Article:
lol. My boyfriend's mom got one of those. Thankfully it broke before either of us had to see that. I'm pretty sure some person with serious weightlifting experience developed that as a joke and then discovered that it never had to end.
Do you have a vehicle? You could keep stuff that you can do in a park or parking lot in the car, like prowlers or sleds, farmers walk stuff, and sandbags, etc. If you can't set up a pull up bar in the apt you can always do those at a park/playground too.
I want a truck SOOOOO bad. But, alas, it's just a small car for now. The pullup bar is already set up and getting used.
I like your idea about taking equipment to different locations for workouts. I've always wanted to deadlift on a mountain. I don't know why; it just crosses my mind when I start a hike. I'm planning on working out in the "shared" front yard during the summer and debating whether or not to get bumper plates.
I think if I convert my bedroom into a half-office, half-workout space, I can get an Olympic barbell in there, but I'm a little concerned about something going wrong in the middle of a workout and accidently putting a hole in the wall or floor.
BTW I've been doing daily exercises at home in addition to my gym workouts and my mentality is so much more focused and positive when I do them (plus you can workout naked and blast whatever music you want) that I've decided never stepping foot in a gym again would be worth the space cramp.
If gyms have ever bothered you in any way (which, from the squat rack curls threads, I'm guessing applies to 90% of the people on here), I recommend working out at home.
For the first three years of undergrad I lived in an apartment that had just enough room in a screened in porch for a power rack, plus an apartment gym that was shitty by itself, but perfect for finishing up with accessories. I loved it. The next year I moved into a house across the street from a real gym and started just going to the gym. It's worth it imo for the extras that you'd find, unless you have the funds to create a very nice home gym.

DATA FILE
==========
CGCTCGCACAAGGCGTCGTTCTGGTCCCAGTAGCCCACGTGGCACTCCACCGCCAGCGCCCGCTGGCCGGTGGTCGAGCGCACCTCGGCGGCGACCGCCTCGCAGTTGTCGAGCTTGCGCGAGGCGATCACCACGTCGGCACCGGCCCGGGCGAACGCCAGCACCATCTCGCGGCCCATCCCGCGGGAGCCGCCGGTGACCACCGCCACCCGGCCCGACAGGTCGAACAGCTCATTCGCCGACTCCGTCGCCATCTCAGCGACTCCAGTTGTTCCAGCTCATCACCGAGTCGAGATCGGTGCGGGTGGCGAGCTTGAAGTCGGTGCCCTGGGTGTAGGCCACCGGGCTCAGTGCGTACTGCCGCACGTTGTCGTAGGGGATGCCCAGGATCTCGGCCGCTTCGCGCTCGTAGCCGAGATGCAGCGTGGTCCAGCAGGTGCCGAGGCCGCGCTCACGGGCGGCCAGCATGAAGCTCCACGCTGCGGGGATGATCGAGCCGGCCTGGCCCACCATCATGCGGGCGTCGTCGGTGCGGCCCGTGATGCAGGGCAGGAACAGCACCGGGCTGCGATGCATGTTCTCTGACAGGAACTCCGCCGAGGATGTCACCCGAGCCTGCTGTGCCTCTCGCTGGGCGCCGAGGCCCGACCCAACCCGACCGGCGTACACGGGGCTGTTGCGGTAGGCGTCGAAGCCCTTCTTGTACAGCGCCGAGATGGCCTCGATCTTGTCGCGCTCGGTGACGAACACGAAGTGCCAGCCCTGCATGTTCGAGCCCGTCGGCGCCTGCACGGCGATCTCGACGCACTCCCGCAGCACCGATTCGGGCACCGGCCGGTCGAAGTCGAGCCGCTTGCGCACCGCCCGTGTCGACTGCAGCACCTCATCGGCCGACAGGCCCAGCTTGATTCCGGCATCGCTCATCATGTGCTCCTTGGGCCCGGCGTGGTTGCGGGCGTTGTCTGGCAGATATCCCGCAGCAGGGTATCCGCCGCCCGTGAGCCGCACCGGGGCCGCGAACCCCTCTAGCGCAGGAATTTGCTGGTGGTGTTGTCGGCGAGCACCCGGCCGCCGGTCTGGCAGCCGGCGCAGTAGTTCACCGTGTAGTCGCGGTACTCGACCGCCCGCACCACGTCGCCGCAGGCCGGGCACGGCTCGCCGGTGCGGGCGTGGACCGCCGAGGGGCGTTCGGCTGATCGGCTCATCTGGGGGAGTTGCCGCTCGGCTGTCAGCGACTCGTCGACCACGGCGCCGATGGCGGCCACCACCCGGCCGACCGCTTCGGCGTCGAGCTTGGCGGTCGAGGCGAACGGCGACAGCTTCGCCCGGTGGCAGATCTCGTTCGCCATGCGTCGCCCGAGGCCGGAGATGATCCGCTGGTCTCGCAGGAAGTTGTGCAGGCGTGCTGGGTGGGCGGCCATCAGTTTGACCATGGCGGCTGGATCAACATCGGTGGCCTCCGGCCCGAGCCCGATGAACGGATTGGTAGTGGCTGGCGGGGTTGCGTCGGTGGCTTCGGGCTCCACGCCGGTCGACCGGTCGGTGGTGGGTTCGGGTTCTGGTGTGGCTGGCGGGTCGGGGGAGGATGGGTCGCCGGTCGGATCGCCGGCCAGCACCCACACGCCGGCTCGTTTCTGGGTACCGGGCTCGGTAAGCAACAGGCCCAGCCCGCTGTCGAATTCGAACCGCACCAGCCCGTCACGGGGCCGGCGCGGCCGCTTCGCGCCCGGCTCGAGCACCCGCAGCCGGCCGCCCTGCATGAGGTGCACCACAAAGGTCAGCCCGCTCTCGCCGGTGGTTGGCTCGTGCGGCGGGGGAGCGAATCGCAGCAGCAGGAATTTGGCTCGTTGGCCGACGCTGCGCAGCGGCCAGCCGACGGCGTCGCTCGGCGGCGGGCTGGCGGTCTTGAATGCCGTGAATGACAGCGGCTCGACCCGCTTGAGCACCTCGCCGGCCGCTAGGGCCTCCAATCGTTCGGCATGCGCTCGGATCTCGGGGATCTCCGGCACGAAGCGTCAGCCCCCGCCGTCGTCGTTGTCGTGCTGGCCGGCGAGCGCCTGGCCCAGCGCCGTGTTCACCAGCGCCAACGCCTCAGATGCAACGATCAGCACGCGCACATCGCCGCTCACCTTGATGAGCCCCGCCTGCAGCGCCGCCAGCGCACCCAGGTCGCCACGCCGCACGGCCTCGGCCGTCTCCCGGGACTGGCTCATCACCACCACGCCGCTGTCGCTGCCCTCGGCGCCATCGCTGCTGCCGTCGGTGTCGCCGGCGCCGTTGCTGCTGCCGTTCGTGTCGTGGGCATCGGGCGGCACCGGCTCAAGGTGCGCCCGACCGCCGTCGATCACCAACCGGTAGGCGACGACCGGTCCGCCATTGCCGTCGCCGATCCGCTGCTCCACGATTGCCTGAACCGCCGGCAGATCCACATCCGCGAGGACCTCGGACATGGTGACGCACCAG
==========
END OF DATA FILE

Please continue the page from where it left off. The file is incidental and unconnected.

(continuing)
If you are serious about lifting weights and can't at least fit a power rack in your apartment then I'd get the gym membership and just do ancillary workouts at home... BW exercises, prehab stuff, bands, core work, yoga, etc. That way you can still get in quality workouts but also have the ability to squeeze in a serviceable substituted when needed.
I'm attending college right now and have access to a very recently built, 3-story, state-of-the-art rec center. However, as I mentioned, I REALLY prefer working out at home. Between heavy bands, a barbell, rack (not full cage), adjustable bench, and adjustable barbell, I think I would be able to do most of my work at home.
The only thing I do regularly that I wouldn't be able to do with that set-up would be leg-press. What exercises did you find that you couldn't do at home?
Can you dedicate the spare room for equipment and put the office desk or what ever in a living room? I previously lived in a one bedroom place and put my bed and everything in the main living area and my bench/weights etc in the bedroom.
As for the leg-press, I got a smith machine a while ago that I do vertical leg-presses on, it was cheap and takes up little room, I'm also planning on attaching a pulley to the top of it.
There were some articles a month or so ago about unilaterial leg work. I tried some, worked well. Ben Bruno's articles often rely on weight-vest loading, straps, rings, and boxes. Stuff you should be able to use in conjunction with your pull-up bar. You can get straps/webbing at outdoors stores for pretty cheap, also online.
A Bulgarian bag, inner tube and sand, can be useful.
If you do not mind doing front squats for legs, I would suggest building a pressing log. I built my own using pretty basic tools (ax, hatchet, hammer, chisel, etc.) with the addition of some black pipe and leather. I put pins on the end so I can add weight. Chains work as well. Plus, they are also good for cleaning and pressing.